All that was needed was an unending series of victories over your own memory. —1984, George Orwell
Negative thirteen cents. That’s the result of 20 years of share price activity for brand Abercrombie & Fitch. Offered at $16 a share in September 1996, Abercrombie & Fitch closed this week at $15.87 a share. In those 20 years, the brand became a cultural and fashion icon, peaked at over $84 a share in 2007, and in turn became a cultural and fashion pariah, the brand that destroyed itself with an refusal to see the future.
Now the brand is relaunching in an attempt to rebuild its relevance and profitability. In the process, it has deleted its social media history, erased its YouTube library, redesigned its website and is now using terms like “more diverse and inclusive culture” when just three years ago its CEO created a firestorm for favoring only thin customers with comments like: “A lot of people don’t belong [in our clothes].”
But can a brand with such a strong identity redefine itself? Why not, it did once already. But it won’t be easy. Or fast.
— Abercrombie & Fitch (@Abercrombie) October 13, 2016
“People have a lot to say about us. They think they have us figured out,” reads the new Abercrombie & Fitch campaign. The message is a defiant attempt to neutralize what will be the expected criticism about the rebrand. The insinuation is that the brand Abercrombie & Fitch worked hard to create and curate for decades isn’t the Abercrombie & Fitch brand at all — and if you think it is, you’re the one that’s wrong.
Curious? Check back tomorrow.
— Abercrombie & Fitch (@Abercrombie) October 12, 2016
To aid with the monumental job of forgetting, Abercrombie has scrubbed its social media channels—YouTube, Twitter, Instagram, Google+ (but not Tumblr, oddly)—of any content posted before yesterday. No shirtless models. No record of its half-hearted rebrand in 2014. No record of its commitment to using clothed models in 2015. Even the “About Us” section of the brand’s website has been wiped clean.
As far as today’s Abercrombie’s brand is concerned, its only activity was getting trademarked in 1892, and it’s got a blank slate to move forward. Upon this naked landscape, Abercrombie will release a whole new identity that, according to Fran Horowitz, President and Chief Merchandising Officer, “reflects that confidence and independence of spirit as well as our own dedication to a more diverse and inclusive culture.” In practice, that means the new Abercrombie looks a lot like a hybrid of Gap and J.Crew, with a flannel dash of American Eagle thrown in for good measure.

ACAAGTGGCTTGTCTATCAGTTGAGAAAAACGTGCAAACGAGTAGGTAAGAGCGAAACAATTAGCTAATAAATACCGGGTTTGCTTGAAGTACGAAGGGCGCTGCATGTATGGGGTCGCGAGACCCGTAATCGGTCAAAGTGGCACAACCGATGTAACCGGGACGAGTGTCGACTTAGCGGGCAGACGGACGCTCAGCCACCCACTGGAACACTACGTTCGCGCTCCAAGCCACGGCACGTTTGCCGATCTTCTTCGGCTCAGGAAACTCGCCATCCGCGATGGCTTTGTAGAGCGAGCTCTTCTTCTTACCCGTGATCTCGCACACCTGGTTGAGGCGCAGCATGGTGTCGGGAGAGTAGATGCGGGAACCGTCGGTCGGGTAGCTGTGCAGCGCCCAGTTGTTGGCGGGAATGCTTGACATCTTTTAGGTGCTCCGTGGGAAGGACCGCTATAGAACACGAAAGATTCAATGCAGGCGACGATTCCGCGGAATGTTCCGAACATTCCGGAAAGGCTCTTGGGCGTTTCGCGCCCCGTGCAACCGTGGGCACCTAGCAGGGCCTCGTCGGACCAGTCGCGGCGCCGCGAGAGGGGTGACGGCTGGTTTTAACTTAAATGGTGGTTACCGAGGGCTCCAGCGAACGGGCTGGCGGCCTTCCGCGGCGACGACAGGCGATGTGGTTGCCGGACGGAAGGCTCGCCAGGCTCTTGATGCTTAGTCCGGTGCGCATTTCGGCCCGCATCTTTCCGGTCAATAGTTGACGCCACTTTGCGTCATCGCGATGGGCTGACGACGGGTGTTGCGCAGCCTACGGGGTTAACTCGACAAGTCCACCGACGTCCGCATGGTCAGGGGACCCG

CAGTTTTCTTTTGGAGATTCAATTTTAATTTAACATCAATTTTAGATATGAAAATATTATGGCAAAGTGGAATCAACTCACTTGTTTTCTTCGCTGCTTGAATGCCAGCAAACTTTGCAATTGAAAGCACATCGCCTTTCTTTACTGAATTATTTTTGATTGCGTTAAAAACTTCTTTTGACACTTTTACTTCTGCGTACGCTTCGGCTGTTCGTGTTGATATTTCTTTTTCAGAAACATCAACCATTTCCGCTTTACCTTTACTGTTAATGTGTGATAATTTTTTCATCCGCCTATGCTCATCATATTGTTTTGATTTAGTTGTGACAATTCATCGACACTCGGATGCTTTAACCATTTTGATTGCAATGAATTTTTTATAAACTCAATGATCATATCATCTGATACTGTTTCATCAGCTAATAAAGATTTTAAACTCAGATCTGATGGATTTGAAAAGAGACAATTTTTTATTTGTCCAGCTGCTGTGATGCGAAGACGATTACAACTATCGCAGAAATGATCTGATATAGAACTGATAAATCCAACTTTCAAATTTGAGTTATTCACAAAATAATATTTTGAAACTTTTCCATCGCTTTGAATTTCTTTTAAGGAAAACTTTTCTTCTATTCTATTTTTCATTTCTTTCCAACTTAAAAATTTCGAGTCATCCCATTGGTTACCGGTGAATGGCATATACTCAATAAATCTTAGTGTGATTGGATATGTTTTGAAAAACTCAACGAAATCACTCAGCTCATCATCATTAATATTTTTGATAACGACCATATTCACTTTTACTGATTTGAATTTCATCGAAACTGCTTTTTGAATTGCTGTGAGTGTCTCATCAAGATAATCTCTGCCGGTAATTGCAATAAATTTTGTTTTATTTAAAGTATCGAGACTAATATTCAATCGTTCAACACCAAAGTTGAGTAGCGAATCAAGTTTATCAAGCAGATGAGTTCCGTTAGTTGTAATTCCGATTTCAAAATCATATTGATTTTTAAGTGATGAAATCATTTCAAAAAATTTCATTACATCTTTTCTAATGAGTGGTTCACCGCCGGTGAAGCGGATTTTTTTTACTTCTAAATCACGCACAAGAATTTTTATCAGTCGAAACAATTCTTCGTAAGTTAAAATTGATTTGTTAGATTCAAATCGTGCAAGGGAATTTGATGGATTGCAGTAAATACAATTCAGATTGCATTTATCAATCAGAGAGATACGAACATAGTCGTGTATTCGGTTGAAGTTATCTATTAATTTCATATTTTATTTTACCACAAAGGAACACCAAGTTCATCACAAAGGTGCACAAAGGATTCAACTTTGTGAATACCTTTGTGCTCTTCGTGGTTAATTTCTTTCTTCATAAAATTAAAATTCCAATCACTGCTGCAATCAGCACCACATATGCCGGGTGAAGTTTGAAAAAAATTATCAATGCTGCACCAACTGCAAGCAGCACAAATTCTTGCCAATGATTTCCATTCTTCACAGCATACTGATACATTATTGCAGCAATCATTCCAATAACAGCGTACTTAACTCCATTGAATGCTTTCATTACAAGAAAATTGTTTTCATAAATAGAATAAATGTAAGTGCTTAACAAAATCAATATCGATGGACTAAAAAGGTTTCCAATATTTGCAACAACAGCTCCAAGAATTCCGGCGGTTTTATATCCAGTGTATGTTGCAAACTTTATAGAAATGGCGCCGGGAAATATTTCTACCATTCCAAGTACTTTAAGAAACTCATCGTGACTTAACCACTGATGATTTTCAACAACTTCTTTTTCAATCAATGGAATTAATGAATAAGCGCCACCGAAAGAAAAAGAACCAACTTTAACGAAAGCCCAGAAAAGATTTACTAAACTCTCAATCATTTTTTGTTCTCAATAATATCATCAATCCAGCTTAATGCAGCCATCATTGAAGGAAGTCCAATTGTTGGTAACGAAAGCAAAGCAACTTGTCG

On the brand’s revamped website, a video features a cast of multiracial young models frolicking in wholesome, woodsy Americana in cozy sweaters and fuzzy hats for its holiday campaign. Its new tagline: “Enduring Style. Always Evolving.” This new vision, according to Horowitz, shows “our own dedication to a more diverse and inclusive culture.”
As its press release on the brand refresh notes,
The holiday campaign will be introduced with “teaser” advertising designed to pique consumers’ interests, challenge their notions of the ANF brand and encourage them to explore the changes that have taken place at ANF over the past two years. The message in the first phase — People have a lot to say about us. They Think They’ve Got Us Figured Out — will be followed up with the holiday messaging, This is Abercrombie & Fitch, illustrated by images that are optimistic, inclusive, and emotional.
The brave new Abercrombie’s rebrand, the result of a year and a half of research and planning, is kicking off in time for holiday shopping season and includes outdoor billboards and signage in a marketing blitz meant to startle and refresh its perception.
Strong brands have to work extra hard to change direction. And one has to wonder where that extra hard work appears in this new Abercrombie identity. The models are all still haute and lithe. One woman strikes a topless tease. Given the recent negative brand association, why not include a plus-size model? Indeed, in the XL selection of the brand’s new online shop, the models are all zeros. And some women’s shirts are only offered in sizes XS-L. Maybe what people thought they knew about the brand was, in fact, all they needed to know to figure it out.
Some might say Abercrombie’s task is impossible. But history shows that’s not true. The brand, trademarked in the 19th century, was once best known as an outfitter to such stodgy names as Ernest Hemingway and Teddy Roosevelt. And yet from there it redefined itself as synonymous with youthful sex appeal. It’s never too late for a brand to change. But that change has to be more than a slogan, it has to be that unending series of victories over memory.